3. Move the server closer to your audience
Every time someone clicks on your site, your server has to physically send the information across the planet to their computer screen.
If the server is on the other side of the world, that’s going to take a long time. If you know where most of your traffic is coming from, ask your web host to put your website on a server closest to your main audience.
4. Use a content delivery network
The trouble with moving your server closer to a certain audience, is that someone will lose out. If you move your server to California, your Australian visitors are going to get a slow loading time. So are your European visitors.
A content delivery network, or CDN, puts your data on servers all over the world. So when someone clicks on your website, the server closest to them sends the info.
5. Activate the ‘keep alive’ setting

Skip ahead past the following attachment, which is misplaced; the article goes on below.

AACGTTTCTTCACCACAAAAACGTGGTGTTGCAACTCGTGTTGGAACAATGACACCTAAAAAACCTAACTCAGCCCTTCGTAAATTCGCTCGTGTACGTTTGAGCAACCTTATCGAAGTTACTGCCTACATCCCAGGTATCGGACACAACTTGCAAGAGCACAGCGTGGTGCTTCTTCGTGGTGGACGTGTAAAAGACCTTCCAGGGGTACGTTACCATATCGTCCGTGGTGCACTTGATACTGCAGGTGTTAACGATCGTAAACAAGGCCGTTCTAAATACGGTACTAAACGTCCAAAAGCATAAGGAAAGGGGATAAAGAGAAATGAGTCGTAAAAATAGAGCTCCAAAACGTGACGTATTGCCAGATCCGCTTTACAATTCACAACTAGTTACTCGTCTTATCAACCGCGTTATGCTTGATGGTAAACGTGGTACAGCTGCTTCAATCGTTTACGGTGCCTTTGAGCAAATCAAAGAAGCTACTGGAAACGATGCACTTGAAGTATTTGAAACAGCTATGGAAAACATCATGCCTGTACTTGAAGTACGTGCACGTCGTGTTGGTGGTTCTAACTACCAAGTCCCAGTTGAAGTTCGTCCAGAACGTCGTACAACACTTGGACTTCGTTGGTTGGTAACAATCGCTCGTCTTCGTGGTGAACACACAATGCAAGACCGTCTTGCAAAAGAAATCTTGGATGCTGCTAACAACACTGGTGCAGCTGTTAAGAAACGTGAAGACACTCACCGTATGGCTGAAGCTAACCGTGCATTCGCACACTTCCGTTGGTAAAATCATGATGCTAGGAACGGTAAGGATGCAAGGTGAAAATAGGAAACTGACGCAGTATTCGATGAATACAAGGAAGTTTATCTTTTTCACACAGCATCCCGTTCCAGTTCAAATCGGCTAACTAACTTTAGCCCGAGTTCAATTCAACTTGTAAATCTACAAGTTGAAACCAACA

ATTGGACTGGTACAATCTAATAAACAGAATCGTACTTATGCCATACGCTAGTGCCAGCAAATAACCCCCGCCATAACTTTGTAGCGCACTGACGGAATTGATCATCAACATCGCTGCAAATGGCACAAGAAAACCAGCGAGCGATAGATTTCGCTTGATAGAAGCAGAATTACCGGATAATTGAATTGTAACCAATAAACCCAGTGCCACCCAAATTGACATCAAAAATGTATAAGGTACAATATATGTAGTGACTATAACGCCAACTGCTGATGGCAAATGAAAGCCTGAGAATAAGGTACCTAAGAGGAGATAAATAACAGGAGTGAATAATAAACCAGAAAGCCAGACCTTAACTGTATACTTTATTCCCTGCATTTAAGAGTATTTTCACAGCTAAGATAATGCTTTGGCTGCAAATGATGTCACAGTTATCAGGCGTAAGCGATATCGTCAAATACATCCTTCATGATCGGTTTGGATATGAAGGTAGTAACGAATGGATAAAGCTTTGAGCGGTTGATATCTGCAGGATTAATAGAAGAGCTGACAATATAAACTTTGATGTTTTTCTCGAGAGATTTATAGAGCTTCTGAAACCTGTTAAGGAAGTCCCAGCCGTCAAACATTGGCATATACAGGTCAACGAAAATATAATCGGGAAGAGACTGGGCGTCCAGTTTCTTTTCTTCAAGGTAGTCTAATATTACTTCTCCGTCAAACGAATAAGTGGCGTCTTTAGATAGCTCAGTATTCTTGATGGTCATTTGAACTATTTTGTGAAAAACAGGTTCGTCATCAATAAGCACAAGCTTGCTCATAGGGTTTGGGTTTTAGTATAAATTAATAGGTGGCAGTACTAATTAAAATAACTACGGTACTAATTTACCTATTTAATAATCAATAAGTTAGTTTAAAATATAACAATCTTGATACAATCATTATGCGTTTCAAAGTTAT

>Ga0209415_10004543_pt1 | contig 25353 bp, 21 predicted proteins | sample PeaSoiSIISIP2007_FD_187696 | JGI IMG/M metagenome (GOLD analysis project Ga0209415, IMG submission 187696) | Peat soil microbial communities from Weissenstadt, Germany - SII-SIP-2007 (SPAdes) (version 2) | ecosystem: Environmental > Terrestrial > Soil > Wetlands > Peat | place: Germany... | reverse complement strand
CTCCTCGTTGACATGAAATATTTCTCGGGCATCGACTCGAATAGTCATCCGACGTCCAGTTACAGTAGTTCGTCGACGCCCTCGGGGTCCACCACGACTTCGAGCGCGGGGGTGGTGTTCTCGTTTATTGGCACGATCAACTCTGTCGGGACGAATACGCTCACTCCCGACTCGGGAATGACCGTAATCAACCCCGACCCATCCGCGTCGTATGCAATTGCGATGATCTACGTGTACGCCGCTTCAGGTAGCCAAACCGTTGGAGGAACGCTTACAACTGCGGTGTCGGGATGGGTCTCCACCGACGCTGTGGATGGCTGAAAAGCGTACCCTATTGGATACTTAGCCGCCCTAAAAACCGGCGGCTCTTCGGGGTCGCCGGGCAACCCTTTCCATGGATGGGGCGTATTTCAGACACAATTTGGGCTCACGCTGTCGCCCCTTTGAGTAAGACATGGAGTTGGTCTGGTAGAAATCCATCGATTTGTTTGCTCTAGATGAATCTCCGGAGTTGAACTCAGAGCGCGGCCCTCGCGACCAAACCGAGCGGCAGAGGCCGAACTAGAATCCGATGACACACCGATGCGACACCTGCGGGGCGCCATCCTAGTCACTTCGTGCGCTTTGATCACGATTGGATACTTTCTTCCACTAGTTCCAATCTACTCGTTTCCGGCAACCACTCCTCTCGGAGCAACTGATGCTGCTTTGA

When your server sends your website files down the tunnel, every part travels separately. Your CSS stylesheet, your logo, each of your images, etc.
Obviously, the most efficient way to do this is sending them all down the same big tunnel.
That’s where the ‘keep alive’ setting comes in. When it’s activated, the main tunnel stays on, and everything comes down the same connection.(This is super fast).
But when the setting is off, a new tunnel has to be made for every element. (This is super slow).
Most web hosts keep this setting on (which is good), but sometimes shared hosts close the connections without warning.
Part 2: Optimize Website Elements
Now that we’ve made your server as fast and efficient as possible, how do we optimize the website parts themselves?
6. Reduce round trip time (RTTs)
Your browser currently has to ask the server for each element, one at a time. Your logo, then each of the images, then your CSS stylesheet.